Ukrainian women’s football club adjusts to life in Germany

On the day Russian troops stormed into Ukraine a month ago, players from women’s soccer club FC Kryvbas were heading to the airport on their way to a training camp and matches in Turkey.

They had to cut the trip short when Russian missile strikes hit their hometown of Krivyi Rih.

The players now live and train in Germany with the support of Cologne, a football club with teams in the men’s and women’s Bundesliga competitions.

Kryvbas players and staff have managed to stick together, but concentrating on training is far from easy.

“I’m very happy that we arrived here with our whole team, that we managed to keep the team. But honestly, I can’t say that football is a priority for me now,” said the midfielder. of Kryvbas Liubov Mozga on Wednesday in training “Peace on our land is a priority for me now.”

Kryvbas had booked a training camp with two friendlies in the Turkish resort of Belek from February 24, and the players were eager to reunite with their teammates who were on duty with the Ukrainian national team.

Kryvbas coach Alina Stetenco’s thoughts were to modernize physical training and recovery, and bring in new players from Ukraine and abroad to complement a young, rebuilding squad, she said the day before. on social networks.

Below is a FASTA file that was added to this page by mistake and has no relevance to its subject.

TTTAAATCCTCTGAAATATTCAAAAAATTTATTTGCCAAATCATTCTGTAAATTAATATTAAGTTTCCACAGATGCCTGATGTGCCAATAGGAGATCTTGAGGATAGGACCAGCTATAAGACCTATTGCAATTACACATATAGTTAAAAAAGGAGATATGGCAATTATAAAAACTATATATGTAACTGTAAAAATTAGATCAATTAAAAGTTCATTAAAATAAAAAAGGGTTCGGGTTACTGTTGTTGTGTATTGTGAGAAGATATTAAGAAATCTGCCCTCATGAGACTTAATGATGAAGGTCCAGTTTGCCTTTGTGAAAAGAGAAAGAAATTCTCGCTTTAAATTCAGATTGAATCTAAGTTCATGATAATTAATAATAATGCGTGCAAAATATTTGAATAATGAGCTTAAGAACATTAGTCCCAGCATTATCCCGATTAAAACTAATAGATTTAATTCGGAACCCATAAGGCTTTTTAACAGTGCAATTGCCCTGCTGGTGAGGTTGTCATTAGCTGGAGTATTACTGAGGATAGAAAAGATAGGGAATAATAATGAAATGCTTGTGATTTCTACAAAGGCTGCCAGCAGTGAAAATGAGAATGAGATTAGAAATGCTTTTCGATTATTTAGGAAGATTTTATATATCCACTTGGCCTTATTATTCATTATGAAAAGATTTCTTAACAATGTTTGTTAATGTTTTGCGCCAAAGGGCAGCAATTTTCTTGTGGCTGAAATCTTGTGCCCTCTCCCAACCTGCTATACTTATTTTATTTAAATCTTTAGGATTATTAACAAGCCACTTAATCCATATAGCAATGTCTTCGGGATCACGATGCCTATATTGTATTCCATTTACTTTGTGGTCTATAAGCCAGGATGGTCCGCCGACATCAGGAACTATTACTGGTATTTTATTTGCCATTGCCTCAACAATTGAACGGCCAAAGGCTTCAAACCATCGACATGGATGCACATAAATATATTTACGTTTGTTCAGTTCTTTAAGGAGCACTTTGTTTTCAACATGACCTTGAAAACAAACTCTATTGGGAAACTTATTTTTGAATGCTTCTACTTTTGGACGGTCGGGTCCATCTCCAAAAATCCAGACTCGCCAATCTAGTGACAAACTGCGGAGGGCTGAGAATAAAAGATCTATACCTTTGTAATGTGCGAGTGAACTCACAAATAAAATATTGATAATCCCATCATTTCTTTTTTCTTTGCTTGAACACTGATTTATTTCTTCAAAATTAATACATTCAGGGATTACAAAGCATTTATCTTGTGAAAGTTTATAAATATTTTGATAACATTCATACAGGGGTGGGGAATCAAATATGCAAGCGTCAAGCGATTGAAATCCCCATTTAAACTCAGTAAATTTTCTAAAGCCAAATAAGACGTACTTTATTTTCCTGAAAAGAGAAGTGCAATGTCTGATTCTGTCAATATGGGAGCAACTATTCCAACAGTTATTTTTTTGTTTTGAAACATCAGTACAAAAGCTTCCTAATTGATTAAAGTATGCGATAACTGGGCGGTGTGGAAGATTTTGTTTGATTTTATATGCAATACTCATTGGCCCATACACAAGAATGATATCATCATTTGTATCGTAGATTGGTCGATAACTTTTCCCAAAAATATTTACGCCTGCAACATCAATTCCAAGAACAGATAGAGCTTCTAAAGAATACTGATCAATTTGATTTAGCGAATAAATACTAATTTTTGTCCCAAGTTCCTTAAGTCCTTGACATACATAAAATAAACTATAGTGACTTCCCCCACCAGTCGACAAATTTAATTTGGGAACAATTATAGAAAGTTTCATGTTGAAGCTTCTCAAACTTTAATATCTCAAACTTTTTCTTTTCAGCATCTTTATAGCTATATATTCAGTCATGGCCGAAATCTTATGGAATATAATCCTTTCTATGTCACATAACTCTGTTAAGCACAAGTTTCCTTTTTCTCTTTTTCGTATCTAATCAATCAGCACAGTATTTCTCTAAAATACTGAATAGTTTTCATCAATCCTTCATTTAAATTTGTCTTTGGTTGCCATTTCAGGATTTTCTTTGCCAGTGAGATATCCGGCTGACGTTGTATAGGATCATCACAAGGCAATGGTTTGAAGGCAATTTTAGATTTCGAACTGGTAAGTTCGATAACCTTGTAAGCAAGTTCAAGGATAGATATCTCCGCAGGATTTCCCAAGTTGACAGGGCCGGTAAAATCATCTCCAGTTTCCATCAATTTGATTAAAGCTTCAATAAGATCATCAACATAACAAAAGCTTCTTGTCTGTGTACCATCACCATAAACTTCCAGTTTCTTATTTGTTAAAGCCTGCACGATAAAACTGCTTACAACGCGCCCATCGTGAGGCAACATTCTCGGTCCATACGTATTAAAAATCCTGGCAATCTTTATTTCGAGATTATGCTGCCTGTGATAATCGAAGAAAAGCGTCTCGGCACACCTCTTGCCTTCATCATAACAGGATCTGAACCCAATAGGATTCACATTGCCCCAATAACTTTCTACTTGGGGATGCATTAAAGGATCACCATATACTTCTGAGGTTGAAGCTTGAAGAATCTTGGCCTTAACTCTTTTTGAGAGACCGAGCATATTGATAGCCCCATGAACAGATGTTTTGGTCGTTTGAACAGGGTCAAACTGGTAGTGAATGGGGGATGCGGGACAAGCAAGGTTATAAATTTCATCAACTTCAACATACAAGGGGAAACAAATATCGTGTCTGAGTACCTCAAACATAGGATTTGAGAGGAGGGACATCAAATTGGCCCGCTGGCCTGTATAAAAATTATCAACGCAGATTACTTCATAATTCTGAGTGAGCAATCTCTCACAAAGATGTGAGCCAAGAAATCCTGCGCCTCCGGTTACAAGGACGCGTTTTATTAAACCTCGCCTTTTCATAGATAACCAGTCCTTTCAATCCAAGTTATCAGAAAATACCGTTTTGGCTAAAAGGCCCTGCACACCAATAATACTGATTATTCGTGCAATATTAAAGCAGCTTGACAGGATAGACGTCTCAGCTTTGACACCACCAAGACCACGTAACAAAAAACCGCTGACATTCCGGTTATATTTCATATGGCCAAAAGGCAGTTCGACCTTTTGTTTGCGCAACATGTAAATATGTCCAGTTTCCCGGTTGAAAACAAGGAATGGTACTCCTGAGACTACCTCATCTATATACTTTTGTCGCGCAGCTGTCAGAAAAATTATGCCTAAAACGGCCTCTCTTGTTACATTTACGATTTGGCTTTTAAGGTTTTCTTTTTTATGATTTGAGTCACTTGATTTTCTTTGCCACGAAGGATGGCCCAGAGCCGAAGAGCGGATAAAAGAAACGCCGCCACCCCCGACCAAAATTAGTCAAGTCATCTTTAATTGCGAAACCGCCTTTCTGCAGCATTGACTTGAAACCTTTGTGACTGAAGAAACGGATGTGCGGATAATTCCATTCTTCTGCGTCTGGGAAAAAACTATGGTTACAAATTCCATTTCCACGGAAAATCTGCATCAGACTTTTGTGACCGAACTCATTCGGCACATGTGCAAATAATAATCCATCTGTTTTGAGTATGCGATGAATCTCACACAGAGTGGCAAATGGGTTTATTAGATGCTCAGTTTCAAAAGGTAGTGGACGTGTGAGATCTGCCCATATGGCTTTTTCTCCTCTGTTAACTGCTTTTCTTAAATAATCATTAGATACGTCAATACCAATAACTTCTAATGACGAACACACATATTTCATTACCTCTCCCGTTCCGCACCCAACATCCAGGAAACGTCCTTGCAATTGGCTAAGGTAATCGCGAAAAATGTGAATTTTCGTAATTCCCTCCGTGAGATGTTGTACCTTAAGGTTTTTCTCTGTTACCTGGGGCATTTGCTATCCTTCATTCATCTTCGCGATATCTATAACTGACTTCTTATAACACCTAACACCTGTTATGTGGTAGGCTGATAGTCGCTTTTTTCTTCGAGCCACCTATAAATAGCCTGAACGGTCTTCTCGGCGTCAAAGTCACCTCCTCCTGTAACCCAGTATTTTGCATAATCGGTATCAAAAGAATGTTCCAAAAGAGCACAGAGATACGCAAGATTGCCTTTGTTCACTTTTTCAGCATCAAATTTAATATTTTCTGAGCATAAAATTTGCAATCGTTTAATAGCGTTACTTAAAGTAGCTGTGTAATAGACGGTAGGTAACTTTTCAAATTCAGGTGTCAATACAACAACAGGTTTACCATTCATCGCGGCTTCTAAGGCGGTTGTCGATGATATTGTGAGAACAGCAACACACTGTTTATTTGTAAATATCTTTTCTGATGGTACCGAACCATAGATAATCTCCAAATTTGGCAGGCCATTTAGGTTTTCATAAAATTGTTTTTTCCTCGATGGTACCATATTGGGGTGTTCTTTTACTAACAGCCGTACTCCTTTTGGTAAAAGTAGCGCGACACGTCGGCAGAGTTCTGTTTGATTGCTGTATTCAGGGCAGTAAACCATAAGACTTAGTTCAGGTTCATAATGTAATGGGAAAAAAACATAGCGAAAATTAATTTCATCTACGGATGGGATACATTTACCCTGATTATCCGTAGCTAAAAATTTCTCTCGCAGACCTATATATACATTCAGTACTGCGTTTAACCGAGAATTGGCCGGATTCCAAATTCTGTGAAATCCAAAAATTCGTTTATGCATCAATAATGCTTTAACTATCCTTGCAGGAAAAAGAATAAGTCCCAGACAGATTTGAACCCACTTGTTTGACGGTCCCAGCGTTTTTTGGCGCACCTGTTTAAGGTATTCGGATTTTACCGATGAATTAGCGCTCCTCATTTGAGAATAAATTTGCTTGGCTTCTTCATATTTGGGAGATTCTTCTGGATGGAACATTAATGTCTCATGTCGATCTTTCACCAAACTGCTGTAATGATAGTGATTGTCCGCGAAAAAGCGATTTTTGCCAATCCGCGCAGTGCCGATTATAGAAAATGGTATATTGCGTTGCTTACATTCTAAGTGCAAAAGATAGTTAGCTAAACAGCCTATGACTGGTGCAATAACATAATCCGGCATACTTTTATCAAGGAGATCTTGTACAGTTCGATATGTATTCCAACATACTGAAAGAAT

The players were already on the bus when rocket fire hit the city. They took refuge in a hotel and stayed there for two weeks. The players eventually made it to Germany with the help of Artur Podkopayev, a former Kryvbas men’s youth player who lived in the country and sought help from Cologne.

Now players stay in a hotel in Cologne that has been converted into refugee accommodation, and they can use their host club’s modern training facilities. Kryvbas was third in the Ukrainian league when the war started and competitions were suspended. It’s unclear when they might resume.

Kryvbas captain Anna Ivanova said she could not adjust to life in Germany as her family remained in danger at home.

“Being here in a safe place, while your family is under shelling, is very difficult,” Ivanova said. “We are worried about our families. They’re in contact, they’re hiding in bomb shelters. Unfortunately, there are missiles flying, sirens going on, so their nights aren’t peaceful. In the same way, our nights are not calm either.

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